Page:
Q: Tell me a little bit about how you create your works.
A: I have various glass tanks that I use for my work; the one I have in New York is around a metre and a half long by a metre wide. I use paintbrushes sometimes to spread colours, at other times I use syringes to squeeze them through the water.
Q: It strikes me that there must be a lot of trial and error involved in getting the effect you want.
A: The search for materials is at the heart of my artistic practice. I’m like a chemist – of an instinctive rather than a scientific kind. Just to give you one example: the ‘moon’ that you see at the beginning of Untitled 2015, a moon that influences tides and moods, a moon that determines everything else that happens in the video – this was a drop of vitamin solution for plants. I work a lot with tempera paint but I also work with Indian ink and plenty of other media. The glitter you see near the start is bronze leaf which I cut up and threw into the water.
Q: And yet none of this effort and experimentation is visible to us…
A: My gestures are always ‘off-screen’. I like to take people into another world, in which they are entirely detached from reality. And in order to do this I prefer to create a certain mystery around how everything you see actually happens, like a conjuror.
Q: There are two versions of Untitled 2015, with and without music. Which is the ‘official’ one?
A: I often work with musicians, I’ve even designed an album cover for an American rock group. There’s a rhythm in the movement of the works I create that often fascinates musicians. In this case, it seemed to me that if there was any soundtrack at all it should be the natural sound of the sea. But I never impose rigid rules on what I do – my work is all about letting go, not trying to control things until the very end. So I was really happy when Antonio and Carla Sersale said they were keen for there to be a version of the video with musical accompaniment. I met Alessio Vlad, he really got into the project, and I’m flattered that such an important composer has done the score for one of my videos. The two versions – with music and without – are two entirely different experiences, neither of which takes away from the other. A few years ago, in 2011, I did a work called Red, which took its name from egg yolk – which in Italian is rosso d’uovo, literally ‘egg red’. It was a five-minute loop in which I explored how one’s perception of a visual work changes according to whether it’s accompanied by sound or not. So I’ve always been fascinated by this aspect.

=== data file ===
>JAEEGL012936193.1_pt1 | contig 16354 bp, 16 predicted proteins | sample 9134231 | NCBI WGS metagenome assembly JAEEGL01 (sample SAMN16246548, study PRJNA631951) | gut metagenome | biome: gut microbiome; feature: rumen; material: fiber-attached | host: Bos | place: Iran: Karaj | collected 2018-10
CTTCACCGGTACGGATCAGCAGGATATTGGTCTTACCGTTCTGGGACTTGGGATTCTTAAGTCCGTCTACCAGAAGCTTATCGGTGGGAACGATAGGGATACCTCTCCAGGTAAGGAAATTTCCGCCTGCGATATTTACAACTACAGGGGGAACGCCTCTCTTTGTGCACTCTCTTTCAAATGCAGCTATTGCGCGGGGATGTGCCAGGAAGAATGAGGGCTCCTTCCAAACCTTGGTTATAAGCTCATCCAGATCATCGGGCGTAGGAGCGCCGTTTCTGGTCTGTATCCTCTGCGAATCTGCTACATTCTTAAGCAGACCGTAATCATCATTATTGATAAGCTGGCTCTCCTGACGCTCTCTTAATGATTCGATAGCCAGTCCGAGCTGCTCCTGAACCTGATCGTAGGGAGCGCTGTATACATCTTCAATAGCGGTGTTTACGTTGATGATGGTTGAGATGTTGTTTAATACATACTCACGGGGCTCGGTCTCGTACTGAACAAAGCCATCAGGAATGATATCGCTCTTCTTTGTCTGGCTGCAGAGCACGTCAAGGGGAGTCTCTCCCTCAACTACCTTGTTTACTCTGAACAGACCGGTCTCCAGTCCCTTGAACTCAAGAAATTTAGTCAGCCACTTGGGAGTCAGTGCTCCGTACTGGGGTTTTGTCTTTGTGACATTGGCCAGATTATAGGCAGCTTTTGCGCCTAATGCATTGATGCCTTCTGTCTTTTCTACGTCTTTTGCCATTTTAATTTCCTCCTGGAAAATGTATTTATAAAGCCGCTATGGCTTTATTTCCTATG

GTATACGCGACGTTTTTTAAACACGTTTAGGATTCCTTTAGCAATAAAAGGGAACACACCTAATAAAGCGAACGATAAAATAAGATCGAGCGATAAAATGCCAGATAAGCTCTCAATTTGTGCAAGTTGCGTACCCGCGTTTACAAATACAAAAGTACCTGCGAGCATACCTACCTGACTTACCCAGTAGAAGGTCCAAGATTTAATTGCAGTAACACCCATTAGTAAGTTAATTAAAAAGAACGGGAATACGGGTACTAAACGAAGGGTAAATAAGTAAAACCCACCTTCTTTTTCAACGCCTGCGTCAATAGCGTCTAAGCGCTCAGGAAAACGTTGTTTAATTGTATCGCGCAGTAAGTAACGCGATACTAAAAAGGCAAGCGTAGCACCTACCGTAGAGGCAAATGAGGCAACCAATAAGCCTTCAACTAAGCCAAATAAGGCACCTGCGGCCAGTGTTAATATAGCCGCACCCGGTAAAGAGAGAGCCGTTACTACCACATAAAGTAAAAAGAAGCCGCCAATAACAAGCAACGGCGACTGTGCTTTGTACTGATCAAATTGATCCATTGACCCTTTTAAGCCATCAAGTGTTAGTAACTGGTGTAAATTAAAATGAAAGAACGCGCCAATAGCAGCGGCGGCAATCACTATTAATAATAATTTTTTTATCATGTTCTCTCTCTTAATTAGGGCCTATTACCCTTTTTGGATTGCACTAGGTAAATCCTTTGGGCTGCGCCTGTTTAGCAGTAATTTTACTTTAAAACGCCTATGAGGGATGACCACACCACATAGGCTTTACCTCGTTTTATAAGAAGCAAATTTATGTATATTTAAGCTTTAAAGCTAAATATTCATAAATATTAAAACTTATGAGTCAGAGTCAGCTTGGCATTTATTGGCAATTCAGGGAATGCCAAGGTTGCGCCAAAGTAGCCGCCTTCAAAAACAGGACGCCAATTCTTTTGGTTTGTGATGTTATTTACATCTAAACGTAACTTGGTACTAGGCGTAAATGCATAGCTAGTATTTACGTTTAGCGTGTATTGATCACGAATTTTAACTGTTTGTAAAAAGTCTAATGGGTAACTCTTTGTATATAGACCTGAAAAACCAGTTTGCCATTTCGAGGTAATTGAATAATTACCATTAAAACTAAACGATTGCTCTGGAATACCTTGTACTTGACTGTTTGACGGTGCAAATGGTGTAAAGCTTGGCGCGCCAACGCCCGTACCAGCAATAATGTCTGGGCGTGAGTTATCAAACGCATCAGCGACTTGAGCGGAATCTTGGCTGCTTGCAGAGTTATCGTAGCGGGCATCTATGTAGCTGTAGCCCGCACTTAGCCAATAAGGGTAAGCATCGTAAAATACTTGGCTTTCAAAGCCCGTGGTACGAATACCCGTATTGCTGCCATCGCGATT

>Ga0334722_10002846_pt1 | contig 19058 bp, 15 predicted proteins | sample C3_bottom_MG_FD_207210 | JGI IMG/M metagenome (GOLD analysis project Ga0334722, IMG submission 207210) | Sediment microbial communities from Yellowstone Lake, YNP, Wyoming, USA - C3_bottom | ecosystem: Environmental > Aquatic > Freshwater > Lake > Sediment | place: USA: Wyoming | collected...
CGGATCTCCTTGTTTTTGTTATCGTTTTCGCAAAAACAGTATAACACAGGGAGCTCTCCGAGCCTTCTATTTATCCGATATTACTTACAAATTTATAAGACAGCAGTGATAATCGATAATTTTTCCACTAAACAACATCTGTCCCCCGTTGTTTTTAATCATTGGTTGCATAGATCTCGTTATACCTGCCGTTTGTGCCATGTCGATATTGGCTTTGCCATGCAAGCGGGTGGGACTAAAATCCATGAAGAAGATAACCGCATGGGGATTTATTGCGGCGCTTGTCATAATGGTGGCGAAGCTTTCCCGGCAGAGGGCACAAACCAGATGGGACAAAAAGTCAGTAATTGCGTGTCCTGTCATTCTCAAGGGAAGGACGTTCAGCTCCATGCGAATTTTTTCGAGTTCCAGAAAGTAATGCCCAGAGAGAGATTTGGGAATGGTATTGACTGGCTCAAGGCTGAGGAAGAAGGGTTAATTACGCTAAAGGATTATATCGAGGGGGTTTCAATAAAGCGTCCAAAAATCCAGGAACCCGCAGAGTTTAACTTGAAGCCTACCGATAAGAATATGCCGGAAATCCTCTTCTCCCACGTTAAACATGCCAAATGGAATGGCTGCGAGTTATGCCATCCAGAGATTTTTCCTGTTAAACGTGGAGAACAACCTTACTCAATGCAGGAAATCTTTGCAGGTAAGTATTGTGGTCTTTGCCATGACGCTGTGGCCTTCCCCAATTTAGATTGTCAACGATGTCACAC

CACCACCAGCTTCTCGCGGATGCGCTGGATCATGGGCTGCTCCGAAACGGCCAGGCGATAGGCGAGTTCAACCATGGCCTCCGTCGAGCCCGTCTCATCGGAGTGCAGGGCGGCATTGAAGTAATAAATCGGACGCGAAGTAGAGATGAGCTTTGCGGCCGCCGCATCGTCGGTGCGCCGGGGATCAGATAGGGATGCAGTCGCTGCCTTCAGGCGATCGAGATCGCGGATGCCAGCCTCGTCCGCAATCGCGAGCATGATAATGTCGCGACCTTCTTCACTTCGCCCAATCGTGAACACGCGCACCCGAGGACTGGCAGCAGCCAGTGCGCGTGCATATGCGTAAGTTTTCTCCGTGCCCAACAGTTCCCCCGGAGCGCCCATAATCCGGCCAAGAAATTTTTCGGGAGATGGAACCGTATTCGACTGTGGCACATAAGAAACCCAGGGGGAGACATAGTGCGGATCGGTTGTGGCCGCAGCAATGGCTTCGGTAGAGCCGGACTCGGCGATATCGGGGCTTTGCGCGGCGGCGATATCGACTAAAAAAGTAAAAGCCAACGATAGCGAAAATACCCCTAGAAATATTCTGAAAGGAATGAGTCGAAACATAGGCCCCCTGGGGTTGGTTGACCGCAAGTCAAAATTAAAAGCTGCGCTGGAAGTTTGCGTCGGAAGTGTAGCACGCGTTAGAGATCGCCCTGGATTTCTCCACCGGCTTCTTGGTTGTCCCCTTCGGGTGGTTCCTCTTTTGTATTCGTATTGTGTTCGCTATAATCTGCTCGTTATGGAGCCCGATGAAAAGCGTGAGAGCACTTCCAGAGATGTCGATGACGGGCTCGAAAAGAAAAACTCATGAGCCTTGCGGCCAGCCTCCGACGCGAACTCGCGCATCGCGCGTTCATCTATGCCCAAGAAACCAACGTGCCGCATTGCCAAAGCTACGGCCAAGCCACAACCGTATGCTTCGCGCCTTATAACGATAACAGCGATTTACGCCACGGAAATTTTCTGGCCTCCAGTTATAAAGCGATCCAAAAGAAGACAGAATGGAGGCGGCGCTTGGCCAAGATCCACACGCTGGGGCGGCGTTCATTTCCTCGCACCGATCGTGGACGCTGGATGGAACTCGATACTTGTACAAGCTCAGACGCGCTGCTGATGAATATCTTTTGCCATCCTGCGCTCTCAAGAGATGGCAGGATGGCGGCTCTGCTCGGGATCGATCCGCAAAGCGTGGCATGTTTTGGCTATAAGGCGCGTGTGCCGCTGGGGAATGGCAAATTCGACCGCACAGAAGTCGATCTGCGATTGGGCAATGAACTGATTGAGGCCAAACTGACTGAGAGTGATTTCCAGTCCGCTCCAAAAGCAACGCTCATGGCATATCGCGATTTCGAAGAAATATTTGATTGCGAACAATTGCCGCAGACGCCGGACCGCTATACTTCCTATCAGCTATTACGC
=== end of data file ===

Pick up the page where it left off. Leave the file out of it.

Q: I imagine this is the first time your work has been shown ‘on television’. How do you feel about that?
A: I love the fact that my work will be visible in the rooms at the Sirenuse when guests arrive. This was Antonio Sersale’s idea: to bring contemporary art into the hotel without hammering a single nail into the wall. I get a bit tired, sometimes, of seeing works in empty white galleries. This is different. It’s not old school. My work’s light, delicate; it’s something that literally floats on water. So I like the fact that the work will be there in the hotel but at the same time not there, I like the discretion of it.